@Mackelets My follow up appointment is in two weeks. And I am waitlisted for the local Autism service. So I am not sure what will come out of the follow-up appointment since it is through the local hospital, not the Autism service.

I am not coping well with the anxiety, I have been having anxiety dreams and not sleeping well. Do you have any suggestions for coping with the anxiety?

Thanks

I was very anxious while waiting for my diagnosis assessment, too. I was really worried that I may not have it, or had something else, or have nothing at all, that I'm just a rather incompetent person who is obsessive, doesn't get on well with people and can't hold down a job. I talked to a couple of people on the spectrum I had met locally via a local support group, and they told me that they thought I was on the spectrum. It was really hard to do this, but it reassured me, and they gave me support. I asked my mum her opinion, and she said that she thought I had Asperger's, and added that at one point it was suspected when I was a child that I had autism. All these helped to reassure me that all of this was real, and not just in my head.

In my experience of being on this forum for a couple of years and seeing people come here because they suspect that they are on the spectrum, in nearly all cases those people go on to get the diagnosis. If a person suspects that they are on the spectrum, then there is nearly always good reason for it. All the anxiety, research, searching, self-analysis are a good indication that the person is likely to be on the spectrum, as these in themselves are ASD traits.

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Saoirse

@Nesf It is good that I am not abnormal in being anxious about a diagnosis. I guess I am just really worried that they will say I don't have it. Since discovering autism, I have felt like I belong in this group of people, finally there are those who think like me, and I don't stick out as the weird one. I have certainly done extensive research, I guess autism has become one of my obsessions, haha.

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Gone home
57 minutes ago, Saoirse said:

I guess I am just really worried that they will say I don't have it.

There are tight budgetary issues and their reputation is also at stake ... I think they are usually pretty sure before referring ...

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AspieFox
On 22/05/2016 at 9:30 PM, Saoirse said:

@Nesf It is good that I am not abnormal in being anxious about a diagnosis. I guess I am just really worried that they will say I don't have it. Since discovering autism, I have felt like I belong in this group of people, finally there are those who think like me, and I don't stick out as the weird one. I have certainly done extensive research, I guess autism has become one of my obsessions, haha.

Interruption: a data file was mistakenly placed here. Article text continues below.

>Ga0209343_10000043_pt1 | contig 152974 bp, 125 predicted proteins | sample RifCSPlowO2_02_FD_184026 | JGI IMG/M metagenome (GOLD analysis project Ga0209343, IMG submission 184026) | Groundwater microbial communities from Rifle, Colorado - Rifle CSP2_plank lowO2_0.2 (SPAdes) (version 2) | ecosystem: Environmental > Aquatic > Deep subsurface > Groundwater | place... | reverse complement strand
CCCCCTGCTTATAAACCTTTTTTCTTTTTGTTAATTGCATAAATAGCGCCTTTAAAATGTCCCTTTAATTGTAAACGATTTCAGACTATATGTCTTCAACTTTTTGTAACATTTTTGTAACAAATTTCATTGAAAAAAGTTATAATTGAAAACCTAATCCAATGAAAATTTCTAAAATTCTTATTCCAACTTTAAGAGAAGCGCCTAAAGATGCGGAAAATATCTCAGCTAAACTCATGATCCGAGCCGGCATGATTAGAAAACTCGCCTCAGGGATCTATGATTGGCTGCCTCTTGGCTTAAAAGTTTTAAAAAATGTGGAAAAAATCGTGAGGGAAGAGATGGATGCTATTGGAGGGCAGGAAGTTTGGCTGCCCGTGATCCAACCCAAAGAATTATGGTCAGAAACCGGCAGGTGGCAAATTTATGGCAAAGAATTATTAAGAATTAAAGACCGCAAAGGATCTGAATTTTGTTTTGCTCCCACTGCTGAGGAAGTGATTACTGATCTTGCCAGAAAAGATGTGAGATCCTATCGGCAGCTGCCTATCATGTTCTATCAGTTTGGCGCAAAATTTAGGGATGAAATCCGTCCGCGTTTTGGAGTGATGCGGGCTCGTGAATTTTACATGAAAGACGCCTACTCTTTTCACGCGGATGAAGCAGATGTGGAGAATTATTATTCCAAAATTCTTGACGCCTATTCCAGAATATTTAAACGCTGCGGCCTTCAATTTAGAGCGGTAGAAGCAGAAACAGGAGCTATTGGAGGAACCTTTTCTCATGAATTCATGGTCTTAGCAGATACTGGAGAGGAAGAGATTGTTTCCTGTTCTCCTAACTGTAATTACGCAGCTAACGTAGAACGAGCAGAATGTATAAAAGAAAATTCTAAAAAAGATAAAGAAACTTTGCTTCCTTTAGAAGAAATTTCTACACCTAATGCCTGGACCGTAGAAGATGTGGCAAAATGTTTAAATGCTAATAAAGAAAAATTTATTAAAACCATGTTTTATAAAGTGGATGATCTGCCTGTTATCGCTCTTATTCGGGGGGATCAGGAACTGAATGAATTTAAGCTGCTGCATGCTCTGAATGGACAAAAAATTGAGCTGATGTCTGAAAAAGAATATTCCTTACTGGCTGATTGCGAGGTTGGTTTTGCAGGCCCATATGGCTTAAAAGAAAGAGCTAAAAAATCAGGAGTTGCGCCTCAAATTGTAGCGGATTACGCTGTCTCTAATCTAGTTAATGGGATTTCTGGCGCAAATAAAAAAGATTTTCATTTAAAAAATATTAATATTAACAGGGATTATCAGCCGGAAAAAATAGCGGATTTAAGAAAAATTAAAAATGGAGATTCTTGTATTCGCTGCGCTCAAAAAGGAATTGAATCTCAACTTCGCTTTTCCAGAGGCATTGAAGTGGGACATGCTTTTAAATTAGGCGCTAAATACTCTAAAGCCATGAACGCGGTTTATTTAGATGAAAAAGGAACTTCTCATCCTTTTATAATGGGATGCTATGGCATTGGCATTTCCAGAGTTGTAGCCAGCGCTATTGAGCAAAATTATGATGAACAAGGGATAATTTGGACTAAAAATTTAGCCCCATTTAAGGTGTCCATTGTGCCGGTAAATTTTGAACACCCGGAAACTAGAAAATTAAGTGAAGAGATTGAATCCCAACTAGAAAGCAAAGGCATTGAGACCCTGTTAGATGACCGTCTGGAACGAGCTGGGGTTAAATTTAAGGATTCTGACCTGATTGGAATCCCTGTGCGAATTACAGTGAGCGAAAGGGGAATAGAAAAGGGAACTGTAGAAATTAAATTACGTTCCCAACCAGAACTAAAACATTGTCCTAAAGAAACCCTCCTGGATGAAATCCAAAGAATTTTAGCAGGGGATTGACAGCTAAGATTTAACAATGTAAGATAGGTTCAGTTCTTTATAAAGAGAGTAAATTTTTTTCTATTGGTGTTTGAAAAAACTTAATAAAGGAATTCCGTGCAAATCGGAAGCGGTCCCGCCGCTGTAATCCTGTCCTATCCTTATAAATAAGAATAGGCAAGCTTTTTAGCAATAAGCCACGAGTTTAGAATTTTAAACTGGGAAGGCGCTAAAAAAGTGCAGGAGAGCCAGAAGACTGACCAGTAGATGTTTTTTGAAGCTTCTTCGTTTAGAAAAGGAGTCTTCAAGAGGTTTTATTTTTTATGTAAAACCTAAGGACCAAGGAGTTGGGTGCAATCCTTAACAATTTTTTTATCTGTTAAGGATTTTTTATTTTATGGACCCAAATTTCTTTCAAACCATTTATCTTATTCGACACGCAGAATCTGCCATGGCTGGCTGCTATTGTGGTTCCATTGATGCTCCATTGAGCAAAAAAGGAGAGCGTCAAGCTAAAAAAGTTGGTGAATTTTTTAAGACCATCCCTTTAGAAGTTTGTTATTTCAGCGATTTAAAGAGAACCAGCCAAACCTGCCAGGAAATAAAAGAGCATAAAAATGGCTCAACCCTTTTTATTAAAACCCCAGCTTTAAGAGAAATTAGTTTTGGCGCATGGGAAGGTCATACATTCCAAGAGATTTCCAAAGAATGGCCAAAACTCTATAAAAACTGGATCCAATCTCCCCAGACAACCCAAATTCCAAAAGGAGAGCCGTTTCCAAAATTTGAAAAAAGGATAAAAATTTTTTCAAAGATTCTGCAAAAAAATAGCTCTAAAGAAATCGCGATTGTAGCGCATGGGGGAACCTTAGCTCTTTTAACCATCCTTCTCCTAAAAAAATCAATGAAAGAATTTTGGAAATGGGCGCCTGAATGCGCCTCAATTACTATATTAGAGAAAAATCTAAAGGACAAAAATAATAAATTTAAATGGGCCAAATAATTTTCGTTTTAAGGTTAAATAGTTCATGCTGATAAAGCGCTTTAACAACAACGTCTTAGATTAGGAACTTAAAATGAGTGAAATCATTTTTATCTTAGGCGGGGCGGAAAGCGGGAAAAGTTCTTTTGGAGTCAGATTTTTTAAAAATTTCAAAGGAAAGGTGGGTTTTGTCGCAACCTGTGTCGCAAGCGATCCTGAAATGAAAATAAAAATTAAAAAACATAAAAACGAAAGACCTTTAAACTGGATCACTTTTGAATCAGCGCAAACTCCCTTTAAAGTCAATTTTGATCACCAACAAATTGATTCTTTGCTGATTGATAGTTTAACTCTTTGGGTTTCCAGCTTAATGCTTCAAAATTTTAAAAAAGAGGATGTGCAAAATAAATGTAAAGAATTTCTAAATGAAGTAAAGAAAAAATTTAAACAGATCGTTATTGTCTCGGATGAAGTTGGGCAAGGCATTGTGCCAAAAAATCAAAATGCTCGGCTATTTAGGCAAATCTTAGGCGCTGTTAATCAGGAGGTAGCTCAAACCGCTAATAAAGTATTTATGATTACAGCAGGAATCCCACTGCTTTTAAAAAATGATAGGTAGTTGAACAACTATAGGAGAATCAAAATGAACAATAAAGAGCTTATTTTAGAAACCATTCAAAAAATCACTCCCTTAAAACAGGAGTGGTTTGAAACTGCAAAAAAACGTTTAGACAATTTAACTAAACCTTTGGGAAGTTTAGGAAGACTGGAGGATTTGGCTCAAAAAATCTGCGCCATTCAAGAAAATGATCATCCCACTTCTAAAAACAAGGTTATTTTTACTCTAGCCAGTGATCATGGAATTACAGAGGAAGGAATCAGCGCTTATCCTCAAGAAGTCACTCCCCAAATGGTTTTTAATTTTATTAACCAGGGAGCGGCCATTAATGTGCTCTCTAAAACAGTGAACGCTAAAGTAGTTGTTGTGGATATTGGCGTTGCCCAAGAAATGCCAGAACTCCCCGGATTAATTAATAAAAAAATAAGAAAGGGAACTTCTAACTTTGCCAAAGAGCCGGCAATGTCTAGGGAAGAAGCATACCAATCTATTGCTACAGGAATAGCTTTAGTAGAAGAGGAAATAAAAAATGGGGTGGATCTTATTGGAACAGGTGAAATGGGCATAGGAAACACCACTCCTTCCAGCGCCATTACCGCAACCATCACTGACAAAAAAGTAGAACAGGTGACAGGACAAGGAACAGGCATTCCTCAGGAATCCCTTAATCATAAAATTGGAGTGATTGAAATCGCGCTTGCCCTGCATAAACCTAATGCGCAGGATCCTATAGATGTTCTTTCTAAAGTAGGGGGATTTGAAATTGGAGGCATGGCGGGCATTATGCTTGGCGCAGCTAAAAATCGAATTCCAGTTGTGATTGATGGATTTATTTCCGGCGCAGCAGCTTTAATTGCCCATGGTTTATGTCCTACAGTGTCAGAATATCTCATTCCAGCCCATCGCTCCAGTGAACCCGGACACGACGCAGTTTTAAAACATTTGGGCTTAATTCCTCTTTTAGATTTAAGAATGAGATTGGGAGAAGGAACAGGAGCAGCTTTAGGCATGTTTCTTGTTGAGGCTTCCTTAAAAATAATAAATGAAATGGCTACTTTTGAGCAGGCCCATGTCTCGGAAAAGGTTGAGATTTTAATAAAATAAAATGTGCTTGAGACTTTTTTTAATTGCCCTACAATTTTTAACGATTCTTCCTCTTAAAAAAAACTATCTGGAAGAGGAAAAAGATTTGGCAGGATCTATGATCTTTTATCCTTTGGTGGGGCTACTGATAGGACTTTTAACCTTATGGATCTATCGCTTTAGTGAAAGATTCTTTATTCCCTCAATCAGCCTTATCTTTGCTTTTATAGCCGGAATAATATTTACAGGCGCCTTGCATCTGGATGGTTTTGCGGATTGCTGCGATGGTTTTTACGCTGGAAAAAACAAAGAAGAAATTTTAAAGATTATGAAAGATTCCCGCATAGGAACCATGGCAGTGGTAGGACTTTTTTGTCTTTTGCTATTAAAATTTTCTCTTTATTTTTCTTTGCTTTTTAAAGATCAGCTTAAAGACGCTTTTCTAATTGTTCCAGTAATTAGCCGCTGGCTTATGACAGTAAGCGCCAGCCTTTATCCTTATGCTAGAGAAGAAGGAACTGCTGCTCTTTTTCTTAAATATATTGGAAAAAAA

Me too, in exactly the same position. Still waiting for the appointment date, after nearly 3 months. I've passed the screening tests. Also, I'm worried that my AS obsession might subconsciously make me fit myself into the diagnosis when discussing/considering my traits. I suppose this is paranoia due to NT friends or family telling me "you don't have autism, you make eye contact and have empathy, you're not strange or different, you're just looking into things with too much detail again" etc. Deep down I know they're wrong, but sometimes I wonder.

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SeanS
On 22/05/2016 at 6:30 AM, Saoirse said:

@Nesf It is good that I am not abnormal in being anxious about a diagnosis. I guess I am just really worried that they will say I don't have it. Since discovering autism, I have felt like I belong in this group of people, finally there are those who think like me, and I don't stick out as the weird one. I have certainly done extensive research, I guess autism has become one of my obsessions, haha.

I know the feeling. I felt the same way when I discovered autism. It was as though I had finally found a group of people I belonged with. But I did worry that I was just coming to act like an Aspie because I was reading so much about it - ASD become an obsession for me too. Well, I finally got an appointment at an autism clinic and my Aspieness was made official.

All the best for your journey! :) 

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Saoirse

Anyone I have told so far says I can't have Asperger's because I make eye contact and don't fit what they perceive as the criteria. I still worry that I am acting "Aspie" just because I have been doing lots of research. I put a lot of pressure on myself to act normal, so I feel guilty lowering my standards. I have an appointment on Friday, so I guess the anxiety is just getting to me. What if they say I can't have autism?

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Gone home

Don't let anyone feed your anxiety about eye contact.

49 minutes ago, Saoirse said:

I feel guilty lowering my standards

Its not about standards, but your differences and just being deeply honest with yourself and the assessor.

Its quite hard to confront when your'e accustomed to 'winging it' trying to be neuro-typical.